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In Theorem 1 (Solving Poisson's equation) on page 24 of Partial Differential Equations (2e) by Evans comparing equation (11) and (13) there appears to be the equality of

$$ \int_{\mathbb{R}^n \setminus B(0,\epsilon)} \Phi(y)\Delta_x f(x-y) \,dy = \int_{\mathbb{R}^n \setminus B(0,\epsilon)} \Phi(y)\Delta_y f(x-y) \,dy.$$

For context: $\Phi$ is the fundamental solution to the Laplace equation, $-\Delta u = f$ in $\mathbb{R}^n$, and $B(0,\epsilon)$ is the ball of radius $\epsilon$ centered on zero.

Where does the equality with respect to the Laplacians come from? That is why does

$$ \Delta_xf(x-y) = \Delta_yf(x-y) $$

hold?

I have seen this in another reference (page 149 of Partial Differential Equations in Action (3e) - Salsa). Is this a general property of convolution or is it something more subtle? In terms of level of understanding, explanations without reliance on measure theory would be preferred.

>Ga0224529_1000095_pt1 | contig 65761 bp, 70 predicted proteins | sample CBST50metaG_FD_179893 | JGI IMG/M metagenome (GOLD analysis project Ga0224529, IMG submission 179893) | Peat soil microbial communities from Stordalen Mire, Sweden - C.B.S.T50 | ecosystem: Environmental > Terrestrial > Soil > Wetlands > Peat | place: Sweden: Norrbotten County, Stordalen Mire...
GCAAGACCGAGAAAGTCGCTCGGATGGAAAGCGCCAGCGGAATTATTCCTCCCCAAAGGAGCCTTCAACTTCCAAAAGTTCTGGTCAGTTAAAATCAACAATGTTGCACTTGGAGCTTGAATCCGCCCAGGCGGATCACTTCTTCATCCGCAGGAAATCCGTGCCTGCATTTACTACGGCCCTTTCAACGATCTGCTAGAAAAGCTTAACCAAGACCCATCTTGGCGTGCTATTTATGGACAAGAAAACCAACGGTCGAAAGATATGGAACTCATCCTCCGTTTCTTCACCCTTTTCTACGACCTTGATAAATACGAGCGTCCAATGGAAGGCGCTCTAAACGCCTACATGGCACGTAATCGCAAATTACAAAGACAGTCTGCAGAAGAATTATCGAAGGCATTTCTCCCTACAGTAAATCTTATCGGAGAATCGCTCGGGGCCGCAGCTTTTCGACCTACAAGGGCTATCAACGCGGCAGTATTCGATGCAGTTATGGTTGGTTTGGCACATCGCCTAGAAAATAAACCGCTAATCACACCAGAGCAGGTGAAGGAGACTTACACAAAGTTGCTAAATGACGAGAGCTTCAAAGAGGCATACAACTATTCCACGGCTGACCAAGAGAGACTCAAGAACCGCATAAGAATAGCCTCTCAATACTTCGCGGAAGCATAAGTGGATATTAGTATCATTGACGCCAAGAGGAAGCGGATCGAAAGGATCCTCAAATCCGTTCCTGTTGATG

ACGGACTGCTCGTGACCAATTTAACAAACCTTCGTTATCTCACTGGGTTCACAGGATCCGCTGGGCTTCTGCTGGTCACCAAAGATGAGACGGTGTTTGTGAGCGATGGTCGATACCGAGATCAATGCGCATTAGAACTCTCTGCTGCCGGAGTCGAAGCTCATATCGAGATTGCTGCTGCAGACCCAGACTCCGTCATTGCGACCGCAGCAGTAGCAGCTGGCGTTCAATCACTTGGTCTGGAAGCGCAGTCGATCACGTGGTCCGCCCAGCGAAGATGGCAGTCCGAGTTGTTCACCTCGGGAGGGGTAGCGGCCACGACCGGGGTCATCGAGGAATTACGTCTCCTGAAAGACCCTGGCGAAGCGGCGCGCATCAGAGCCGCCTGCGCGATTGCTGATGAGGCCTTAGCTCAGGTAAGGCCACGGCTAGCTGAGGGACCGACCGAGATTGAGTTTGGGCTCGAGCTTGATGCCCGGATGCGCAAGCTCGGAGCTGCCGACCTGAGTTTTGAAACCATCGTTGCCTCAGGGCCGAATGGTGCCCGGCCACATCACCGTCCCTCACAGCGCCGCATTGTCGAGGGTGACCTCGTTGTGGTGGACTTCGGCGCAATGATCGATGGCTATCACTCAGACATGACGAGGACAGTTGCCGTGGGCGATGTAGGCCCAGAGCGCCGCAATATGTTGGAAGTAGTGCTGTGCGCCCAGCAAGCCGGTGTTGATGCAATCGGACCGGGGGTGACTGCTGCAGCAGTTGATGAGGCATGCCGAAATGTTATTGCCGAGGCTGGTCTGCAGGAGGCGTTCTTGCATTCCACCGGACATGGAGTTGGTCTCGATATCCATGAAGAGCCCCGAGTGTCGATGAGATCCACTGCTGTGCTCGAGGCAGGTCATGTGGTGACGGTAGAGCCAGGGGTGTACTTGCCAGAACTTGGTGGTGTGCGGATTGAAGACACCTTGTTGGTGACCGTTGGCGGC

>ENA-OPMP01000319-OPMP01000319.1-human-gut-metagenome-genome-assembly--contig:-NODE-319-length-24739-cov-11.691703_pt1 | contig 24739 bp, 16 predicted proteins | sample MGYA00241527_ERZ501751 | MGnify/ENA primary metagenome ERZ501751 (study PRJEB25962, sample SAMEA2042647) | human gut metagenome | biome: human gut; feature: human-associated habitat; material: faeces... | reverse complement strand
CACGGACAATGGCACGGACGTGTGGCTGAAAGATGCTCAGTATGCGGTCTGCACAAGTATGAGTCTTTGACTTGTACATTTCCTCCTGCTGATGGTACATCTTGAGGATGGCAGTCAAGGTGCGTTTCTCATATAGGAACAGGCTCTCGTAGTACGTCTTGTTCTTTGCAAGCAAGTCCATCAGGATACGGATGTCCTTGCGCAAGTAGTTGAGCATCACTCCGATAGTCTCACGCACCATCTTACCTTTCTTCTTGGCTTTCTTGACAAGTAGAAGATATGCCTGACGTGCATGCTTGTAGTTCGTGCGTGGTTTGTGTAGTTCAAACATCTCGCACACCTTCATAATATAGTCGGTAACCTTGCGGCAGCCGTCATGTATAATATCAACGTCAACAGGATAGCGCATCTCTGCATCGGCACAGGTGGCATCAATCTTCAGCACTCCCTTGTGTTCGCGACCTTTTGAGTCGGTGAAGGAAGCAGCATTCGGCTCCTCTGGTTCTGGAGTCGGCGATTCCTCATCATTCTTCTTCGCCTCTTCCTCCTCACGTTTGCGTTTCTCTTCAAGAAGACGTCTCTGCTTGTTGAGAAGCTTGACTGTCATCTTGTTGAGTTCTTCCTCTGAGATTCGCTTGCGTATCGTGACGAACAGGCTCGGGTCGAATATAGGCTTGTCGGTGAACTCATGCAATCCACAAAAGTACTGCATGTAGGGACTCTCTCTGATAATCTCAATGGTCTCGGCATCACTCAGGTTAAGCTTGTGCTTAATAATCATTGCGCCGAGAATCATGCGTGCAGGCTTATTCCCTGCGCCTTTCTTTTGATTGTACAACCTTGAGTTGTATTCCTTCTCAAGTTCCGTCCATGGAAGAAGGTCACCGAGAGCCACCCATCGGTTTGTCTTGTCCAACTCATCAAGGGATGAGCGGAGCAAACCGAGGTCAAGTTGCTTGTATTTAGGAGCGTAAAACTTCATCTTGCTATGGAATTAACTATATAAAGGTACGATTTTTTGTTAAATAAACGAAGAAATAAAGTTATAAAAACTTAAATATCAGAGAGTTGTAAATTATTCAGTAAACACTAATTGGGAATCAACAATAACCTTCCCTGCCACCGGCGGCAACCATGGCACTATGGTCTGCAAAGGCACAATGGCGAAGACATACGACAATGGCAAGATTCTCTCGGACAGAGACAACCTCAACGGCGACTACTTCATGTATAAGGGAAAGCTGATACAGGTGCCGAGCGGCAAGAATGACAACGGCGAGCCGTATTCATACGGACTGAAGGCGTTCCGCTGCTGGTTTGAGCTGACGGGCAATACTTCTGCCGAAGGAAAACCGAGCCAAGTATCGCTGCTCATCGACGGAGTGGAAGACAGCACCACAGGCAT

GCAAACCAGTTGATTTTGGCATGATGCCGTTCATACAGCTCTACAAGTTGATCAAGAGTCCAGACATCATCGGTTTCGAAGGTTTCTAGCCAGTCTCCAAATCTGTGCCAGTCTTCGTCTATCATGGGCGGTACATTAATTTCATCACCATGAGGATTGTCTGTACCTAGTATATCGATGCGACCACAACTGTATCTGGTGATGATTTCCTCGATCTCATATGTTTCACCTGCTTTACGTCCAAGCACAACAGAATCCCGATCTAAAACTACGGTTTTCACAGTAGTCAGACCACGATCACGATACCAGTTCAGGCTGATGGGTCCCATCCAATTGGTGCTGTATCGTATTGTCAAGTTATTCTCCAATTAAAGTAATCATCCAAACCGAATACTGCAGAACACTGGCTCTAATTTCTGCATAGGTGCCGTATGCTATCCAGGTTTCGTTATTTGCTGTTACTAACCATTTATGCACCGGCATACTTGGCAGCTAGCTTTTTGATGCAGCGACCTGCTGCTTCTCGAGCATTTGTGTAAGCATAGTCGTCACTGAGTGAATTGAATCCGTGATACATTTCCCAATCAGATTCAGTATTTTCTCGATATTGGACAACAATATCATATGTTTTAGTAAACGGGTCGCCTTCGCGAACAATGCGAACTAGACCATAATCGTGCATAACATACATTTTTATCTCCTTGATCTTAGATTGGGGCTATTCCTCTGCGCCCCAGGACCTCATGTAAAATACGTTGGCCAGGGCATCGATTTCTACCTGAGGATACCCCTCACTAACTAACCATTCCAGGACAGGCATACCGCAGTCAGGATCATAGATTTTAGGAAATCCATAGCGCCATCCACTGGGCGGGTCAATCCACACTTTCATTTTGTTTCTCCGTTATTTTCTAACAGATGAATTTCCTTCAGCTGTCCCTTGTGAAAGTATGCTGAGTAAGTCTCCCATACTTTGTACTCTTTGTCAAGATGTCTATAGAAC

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Just do the calculation. For example in 1-dimension we have that $\Delta_x = \partial_{xx}$. Using the chain rule we see that $$\Delta_x f(x-y) = \partial_x (1\cdot f'(x-y))= (1)^2 \cdot f''(x-y) = f''(x-y)$$ on the other hand we have $$\Delta_y f(x-y) = \partial_y ((-1)\cdot f'(x-y))= (-1)^2 \cdot f''(x-y) = f''(x-y).$$ The analog is true for $n$-dimensions.

To sum it up: for $\partial_y$ we get an additional minus sign from the chain rule but since we take it twice in the Laplacian, they cancel each other out.

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